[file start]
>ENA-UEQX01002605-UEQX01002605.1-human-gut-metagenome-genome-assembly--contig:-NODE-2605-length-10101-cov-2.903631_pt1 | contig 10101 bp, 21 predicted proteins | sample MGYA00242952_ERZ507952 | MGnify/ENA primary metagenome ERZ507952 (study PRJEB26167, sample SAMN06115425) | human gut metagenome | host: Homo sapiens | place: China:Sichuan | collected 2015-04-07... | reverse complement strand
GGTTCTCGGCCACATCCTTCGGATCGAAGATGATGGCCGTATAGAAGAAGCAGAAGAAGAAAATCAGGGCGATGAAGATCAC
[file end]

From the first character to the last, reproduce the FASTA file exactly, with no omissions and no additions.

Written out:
>ENA-UEQX01002605-UEQX01002605.1-human-gut-metagenome-genome-assembly--contig:-NODE-2605-length-10101-cov-2.903631_pt1 | contig 10101 bp, 21 predicted proteins | sample MGYA00242952_ERZ507952 | MGnify/ENA primary metagenome ERZ507952 (study PRJEB26167, sample SAMN06115425) | human gut metagenome | host: Homo sapiens | place: China:Sichuan | collected 2015-04-07... | reverse complement strand
GGTTCTCGGCCACATCCTTCGGATCGAAGATGATGGCCGTATAGAAGAAGCAGAAGAAGAAAATCAGGGCGATGAAGATCAC